Don’t fall for the false balance between economy and coronavirus
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JAMES BALL on the dangers of falling for the false balance between economy and coronavirus
Unless you're an undertaker, death is bad for business. This blunt truth isn't some secret handed down from top economist to top economist, upon their initiation to the profession's inner circle: it's a statement of the obvious.
Our economy – and thus our jobs, our wages, our livelihoods – relies on us having money and being willing to go out and spend it. It is hardly surprising, then, that a deadly pandemic is bad for business.
Dead people don't spend money. Sick people spend far less than usual. Their relatives stay home to look after them. If an illness is spreading fast and people are afraid of it, healthy people stay home too.
None of the above are consequences of lockdown or government policy decisions: they're consequences of an illness like coronavirus itself.
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The problem is that these truths, which you'd hope would be self-evident, appear to have escaped a large swathe of Conservative politicians and their accompanying commentariat.
If you believe what you hear and read from that crowd, you'd think that the economic devastation that the UK is only just starting to feel – a huge drop in GDP, a quarter of the working population furloughed, mass unemployment on the way – is all the result of lockdown.
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This is true, but only on the shallowest of levels: if we had a perfectly healthy economy without the menace of coronavirus, it would indeed be hugely damaging to inflict lockdown measures upon it. That's why no sane government would ever propose such a thing, and no government did so now.
If we used the analogy of a sickness affecting a person, rather than a society, coronavirus would be something like a cancer, for which chemotherapy was a useful part of the treatment mix. If you allowed yourself to forget the underlying cancer, the chemotherapy would seem like it was the source of all the damage.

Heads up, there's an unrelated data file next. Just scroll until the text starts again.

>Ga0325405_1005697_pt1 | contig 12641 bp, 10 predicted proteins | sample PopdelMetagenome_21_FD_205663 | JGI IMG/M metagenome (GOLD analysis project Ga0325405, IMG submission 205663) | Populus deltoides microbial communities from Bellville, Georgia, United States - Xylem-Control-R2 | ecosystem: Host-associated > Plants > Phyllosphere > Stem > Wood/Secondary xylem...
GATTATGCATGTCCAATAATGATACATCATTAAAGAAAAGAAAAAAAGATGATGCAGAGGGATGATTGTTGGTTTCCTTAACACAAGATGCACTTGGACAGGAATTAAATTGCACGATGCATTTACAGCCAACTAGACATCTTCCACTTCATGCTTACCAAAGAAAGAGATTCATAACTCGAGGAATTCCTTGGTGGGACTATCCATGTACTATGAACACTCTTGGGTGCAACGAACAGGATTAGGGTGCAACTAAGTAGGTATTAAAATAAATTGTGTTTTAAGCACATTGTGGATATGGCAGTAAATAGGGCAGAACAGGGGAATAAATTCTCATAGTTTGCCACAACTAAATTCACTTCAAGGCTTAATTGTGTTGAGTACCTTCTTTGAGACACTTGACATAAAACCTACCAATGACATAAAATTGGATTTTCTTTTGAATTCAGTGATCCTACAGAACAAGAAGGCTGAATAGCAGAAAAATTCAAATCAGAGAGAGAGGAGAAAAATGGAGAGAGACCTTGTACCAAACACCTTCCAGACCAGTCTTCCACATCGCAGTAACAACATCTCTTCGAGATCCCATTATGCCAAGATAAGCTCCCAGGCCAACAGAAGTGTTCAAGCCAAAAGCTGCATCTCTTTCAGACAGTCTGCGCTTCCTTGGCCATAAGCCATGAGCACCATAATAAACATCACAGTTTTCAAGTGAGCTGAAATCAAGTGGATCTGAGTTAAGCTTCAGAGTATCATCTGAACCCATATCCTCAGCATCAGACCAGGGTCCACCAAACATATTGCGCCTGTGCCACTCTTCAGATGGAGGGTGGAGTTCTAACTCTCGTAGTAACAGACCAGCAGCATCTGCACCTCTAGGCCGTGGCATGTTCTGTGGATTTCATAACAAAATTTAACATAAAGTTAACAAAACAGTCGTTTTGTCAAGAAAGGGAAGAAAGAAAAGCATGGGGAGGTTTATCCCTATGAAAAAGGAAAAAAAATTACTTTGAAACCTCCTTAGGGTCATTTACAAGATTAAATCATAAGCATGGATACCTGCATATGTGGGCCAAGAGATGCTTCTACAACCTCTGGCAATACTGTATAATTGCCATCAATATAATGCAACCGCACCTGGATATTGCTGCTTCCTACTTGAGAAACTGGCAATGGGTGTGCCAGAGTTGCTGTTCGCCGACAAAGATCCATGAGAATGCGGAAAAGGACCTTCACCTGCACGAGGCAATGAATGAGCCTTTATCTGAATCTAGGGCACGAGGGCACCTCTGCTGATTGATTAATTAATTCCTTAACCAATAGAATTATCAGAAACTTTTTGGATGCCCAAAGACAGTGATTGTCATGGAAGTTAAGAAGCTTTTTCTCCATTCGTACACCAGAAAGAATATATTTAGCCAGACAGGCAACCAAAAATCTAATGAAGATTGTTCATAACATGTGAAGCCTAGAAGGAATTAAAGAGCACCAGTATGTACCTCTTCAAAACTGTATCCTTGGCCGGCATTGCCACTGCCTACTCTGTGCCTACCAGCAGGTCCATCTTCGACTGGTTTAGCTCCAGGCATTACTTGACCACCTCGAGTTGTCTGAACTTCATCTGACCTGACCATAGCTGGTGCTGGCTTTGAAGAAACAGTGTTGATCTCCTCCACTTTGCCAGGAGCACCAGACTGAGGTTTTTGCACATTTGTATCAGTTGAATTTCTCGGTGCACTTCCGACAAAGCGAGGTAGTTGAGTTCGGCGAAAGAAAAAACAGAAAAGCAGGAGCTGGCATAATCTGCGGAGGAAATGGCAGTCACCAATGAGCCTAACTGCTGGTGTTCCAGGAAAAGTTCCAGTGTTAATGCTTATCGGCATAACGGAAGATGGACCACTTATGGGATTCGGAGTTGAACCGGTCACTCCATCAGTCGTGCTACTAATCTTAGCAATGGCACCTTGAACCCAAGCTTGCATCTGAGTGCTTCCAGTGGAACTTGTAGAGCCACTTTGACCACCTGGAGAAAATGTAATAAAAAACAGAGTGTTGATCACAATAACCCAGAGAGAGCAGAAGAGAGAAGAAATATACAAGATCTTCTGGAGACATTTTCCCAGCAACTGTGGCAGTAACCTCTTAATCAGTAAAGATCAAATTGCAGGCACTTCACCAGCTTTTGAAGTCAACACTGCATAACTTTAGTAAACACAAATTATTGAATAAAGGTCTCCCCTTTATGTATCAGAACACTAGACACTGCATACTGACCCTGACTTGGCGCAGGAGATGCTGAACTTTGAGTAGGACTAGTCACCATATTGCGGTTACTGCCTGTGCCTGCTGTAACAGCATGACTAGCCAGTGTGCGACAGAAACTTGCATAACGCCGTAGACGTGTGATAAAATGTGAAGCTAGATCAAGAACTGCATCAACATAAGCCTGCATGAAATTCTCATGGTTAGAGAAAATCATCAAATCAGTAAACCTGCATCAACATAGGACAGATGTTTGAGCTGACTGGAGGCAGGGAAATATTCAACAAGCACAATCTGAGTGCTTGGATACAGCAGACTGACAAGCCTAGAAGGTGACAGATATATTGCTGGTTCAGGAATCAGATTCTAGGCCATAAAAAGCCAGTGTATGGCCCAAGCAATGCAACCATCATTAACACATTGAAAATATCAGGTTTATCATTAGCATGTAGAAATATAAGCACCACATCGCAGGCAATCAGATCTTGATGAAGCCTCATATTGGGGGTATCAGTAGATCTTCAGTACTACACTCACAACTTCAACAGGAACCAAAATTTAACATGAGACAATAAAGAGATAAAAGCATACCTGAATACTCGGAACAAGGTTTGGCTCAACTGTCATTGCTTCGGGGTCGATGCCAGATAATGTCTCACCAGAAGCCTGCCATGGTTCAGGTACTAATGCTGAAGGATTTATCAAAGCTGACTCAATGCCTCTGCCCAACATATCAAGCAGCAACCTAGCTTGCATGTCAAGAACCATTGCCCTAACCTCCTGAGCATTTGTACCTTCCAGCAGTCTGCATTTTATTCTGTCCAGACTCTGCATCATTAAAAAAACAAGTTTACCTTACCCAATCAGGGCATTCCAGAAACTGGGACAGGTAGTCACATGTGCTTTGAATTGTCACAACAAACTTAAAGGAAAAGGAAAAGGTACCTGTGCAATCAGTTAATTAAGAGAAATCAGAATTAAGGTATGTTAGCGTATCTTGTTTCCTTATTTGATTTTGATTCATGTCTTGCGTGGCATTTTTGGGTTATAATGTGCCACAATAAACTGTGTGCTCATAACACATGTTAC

A sizeable minority of the elite, mostly though not entirely on the right of politics, appear to have forgotten the underlying facts of coronavirus. It is a highly infectious disease which affects a substantial minority of those who catch it very severely.
Even so-called 'mild' cases can take weeks to recover from, and more serious cases often need hospital beds or even intensive care for weeks if not months. Without the lockdown, the NHS would have been quickly overwhelmed, deaths could have been orders of magnitude higher than they were, and fear alone would soon have kept people home.
That underlying reality has not changed. The UK's track and trace system is patchy at best, our testing is riddled with delayed, there is no reliable treatment for coronavirus anywhere in the world, despite some advances, and we are still months if not years away from having a mass-produced vaccine.
Anyone calling for the government to fully reopen, or for it to 'rule out' a second lockdown – as former Conservative leader and foreign secretary William (now Lord) Hague did this week – to 'protect the economy' is fundamentally misunderstanding reality.
If we get a severe second wave of coronavirus, it will do even more damage to the economy than the lockdown did. Our first wave was more severe, and the lockdown longer, because we dithered rather than shut down quickly – which would have let us reopen more quickly.
Conservatives such as Hague are imagining a world where politicians and policymakers have an unbelievably hard – even callous – decision to make. They imagine Boris Johnson's hand over a dial where the economy lies at one end, and coronavirus at another, and he has to pick the right number of fatalities to keep Britain's businesses alive.
That's not, thankfully, the world we actually live in. Keeping coronavirus in check and minimising damage to our economy are perfectly aligned as goals – it will cause economic damage to manage coronavirus, but far less than it would to ignore it and reopen without a plan.
We should not be comparing our performance to a world in which coronavirus didn't mutate or one in which it was successfully contained. That's not the world we live in. Our options now are whether the damage is 'bad', 'awful' or 'catastrophic'.
This is not a good time for unfounded optimism. During a pandemic, optimism gets you killed, and puts those around you at risk. During a recession, optimism leaves you broke – and possibly your business too. Now is a time for realists.
Phase one of coronavirus was botched, from beginning to end. It will be years until official inquiries decide why or who was to blame, but the UK reacted slowly and indecisively, leaving us with one of the highest death tolls in the world, a commensurately long lockdown, and with larger economic damage to come.
Two errors do not a right answer make, though. Losing a tyre on lap one of a race does not mean we should accelerate all the faster on lap two to make up for lost time. We need to accept a pit stop. It is precisely because the lockdown was long and painful that we need to reopen slowly and carefully, and actually get the systems in place that we should have had long ago. That, rather than a chaotic and rushed reopening, is what will keep the death toll down in future, and what will minimise the economic damage.
In a perverse way, Johnson is in a lucky position: the choices that will keep the most people alive are the ones that will protect the economy, too. He should not listen to the demons at his shoulder who claim otherwise.
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